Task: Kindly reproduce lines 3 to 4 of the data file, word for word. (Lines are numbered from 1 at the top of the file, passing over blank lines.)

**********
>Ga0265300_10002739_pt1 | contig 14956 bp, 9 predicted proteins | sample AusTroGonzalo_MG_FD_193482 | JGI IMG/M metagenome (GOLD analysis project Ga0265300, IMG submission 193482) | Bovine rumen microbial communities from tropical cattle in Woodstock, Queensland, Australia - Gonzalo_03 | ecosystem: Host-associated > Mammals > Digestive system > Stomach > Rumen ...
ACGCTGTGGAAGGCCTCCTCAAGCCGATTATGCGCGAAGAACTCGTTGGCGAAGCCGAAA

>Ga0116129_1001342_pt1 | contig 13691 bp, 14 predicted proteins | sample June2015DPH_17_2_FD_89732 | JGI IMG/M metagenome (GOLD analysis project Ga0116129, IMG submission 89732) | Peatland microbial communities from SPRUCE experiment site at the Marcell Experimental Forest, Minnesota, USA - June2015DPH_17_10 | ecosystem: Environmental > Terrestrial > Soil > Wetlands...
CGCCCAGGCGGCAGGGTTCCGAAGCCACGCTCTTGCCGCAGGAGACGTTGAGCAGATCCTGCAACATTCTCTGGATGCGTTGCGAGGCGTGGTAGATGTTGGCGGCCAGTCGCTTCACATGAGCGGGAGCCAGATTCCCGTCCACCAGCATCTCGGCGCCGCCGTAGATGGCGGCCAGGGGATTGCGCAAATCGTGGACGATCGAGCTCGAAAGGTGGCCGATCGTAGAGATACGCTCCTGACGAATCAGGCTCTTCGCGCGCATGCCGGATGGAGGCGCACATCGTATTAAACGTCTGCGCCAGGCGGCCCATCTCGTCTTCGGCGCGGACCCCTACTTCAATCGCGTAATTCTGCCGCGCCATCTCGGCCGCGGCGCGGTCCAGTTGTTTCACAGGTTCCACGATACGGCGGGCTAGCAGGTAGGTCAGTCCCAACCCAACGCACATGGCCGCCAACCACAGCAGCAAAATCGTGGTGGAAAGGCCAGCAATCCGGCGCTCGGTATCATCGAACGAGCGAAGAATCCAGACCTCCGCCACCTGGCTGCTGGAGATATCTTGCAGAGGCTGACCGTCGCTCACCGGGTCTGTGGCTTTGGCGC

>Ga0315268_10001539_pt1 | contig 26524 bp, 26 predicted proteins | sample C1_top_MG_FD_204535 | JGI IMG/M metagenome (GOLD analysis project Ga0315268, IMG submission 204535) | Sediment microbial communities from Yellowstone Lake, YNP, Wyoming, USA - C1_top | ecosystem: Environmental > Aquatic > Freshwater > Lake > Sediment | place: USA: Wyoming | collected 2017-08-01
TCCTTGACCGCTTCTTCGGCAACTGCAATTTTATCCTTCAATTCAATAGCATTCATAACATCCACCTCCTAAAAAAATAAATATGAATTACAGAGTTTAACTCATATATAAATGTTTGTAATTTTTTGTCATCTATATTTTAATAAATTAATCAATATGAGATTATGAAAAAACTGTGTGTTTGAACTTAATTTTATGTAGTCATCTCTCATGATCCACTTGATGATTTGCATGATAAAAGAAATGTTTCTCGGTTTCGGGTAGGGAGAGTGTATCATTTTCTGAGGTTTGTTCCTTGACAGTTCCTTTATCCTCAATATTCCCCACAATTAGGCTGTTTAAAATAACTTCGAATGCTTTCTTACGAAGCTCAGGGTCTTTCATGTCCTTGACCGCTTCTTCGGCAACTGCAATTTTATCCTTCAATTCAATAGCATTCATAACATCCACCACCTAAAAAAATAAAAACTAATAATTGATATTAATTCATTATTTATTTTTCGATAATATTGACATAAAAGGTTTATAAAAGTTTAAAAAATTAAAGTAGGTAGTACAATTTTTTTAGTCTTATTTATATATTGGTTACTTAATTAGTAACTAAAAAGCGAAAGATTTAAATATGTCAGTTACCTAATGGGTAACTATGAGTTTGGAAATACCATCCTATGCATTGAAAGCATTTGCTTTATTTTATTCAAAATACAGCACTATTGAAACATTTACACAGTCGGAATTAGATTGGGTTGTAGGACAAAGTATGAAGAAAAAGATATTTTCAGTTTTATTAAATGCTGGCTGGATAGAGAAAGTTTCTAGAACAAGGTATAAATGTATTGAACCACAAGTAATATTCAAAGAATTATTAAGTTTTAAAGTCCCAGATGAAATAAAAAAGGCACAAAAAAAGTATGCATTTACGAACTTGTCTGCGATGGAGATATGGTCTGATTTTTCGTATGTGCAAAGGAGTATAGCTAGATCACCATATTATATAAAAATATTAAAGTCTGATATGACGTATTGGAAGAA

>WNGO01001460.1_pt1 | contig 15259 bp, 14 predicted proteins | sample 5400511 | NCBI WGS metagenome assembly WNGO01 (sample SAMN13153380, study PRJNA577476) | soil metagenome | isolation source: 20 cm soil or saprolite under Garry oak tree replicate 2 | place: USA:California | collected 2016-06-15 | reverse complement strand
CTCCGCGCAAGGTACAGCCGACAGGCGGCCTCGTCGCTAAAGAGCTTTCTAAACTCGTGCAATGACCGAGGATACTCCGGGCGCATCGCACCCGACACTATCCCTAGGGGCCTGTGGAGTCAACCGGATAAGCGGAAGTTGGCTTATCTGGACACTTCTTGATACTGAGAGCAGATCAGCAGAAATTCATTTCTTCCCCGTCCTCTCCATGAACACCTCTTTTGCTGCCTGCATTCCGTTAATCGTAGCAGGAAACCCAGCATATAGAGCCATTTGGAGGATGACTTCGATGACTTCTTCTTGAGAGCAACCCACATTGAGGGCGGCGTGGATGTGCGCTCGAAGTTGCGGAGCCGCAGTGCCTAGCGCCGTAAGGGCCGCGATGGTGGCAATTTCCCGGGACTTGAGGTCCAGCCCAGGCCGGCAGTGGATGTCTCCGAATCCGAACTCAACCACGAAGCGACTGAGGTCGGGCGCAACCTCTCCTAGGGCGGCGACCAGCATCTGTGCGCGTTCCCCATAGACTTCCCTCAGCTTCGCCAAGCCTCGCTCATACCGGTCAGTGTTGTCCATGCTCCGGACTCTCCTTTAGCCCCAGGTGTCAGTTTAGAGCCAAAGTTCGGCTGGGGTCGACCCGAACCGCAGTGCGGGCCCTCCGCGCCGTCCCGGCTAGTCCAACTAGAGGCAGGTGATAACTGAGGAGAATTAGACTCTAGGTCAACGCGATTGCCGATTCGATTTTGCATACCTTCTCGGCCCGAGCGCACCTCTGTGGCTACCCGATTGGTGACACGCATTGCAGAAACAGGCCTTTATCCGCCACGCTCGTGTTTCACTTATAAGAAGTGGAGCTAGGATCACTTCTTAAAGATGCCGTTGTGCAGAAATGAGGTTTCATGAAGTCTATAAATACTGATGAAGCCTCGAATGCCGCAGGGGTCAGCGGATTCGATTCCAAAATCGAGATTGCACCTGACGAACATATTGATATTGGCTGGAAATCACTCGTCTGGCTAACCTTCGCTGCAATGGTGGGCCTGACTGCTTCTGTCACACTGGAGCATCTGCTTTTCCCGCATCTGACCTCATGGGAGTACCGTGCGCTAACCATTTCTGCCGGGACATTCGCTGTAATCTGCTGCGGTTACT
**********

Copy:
>Ga0116129_1001342_pt1 | contig 13691 bp, 14 predicted proteins | sample June2015DPH_17_2_FD_89732 | JGI IMG/M metagenome (GOLD analysis project Ga0116129, IMG submission 89732) | Peatland microbial communities from SPRUCE experiment site at the Marcell Experimental Forest, Minnesota, USA - June2015DPH_17_10 | ecosystem: Environmental > Terrestrial > Soil > Wetlands...
CGCCCAGGCGGCAGGGTTCCGAAGCCACGCTCTTGCCGCAGGAGACGTTGAGCAGATCCTGCAACATTCTCTGGATGCGTTGCGAGGCGTGGTAGATGTTGGCGGCCAGTCGCTTCACATGAGCGGGAGCCAGATTCCCGTCCACCAGCATCTCGGCGCCGCCGTAGATGGCGGCCAGGGGATTGCGCAAATCGTGGACGATCGAGCTCGAAAGGTGGCCGATCGTAGAGATACGCTCCTGACGAATCAGGCTCTTCGCGCGCATGCCGGATGGAGGCGCACATCGTATTAAACGTCTGCGCCAGGCGGCCCATCTCGTCTTCGGCGCGGACCCCTACTTCAATCGCGTAATTCTGCCGCGCCATCTCGGCCGCGGCGCGGTCCAGTTGTTTCACAGGTTCCACGATACGGCGGGCTAGCAGGTAGGTCAGTCCCAACCCAACGCACATGGCCGCCAACCACAGCAGCAAAATCGTGGTGGAAAGGCCAGCAATCCGGCGCTCGGTATCATCGAACGAGCGAAGAATCCAGACCTCCGCCACCTGGCTGCTGGAGATATCTTGCAGAGGCTGACCGTCGCTCACCGGGTCTGTGGCTTTGGCGC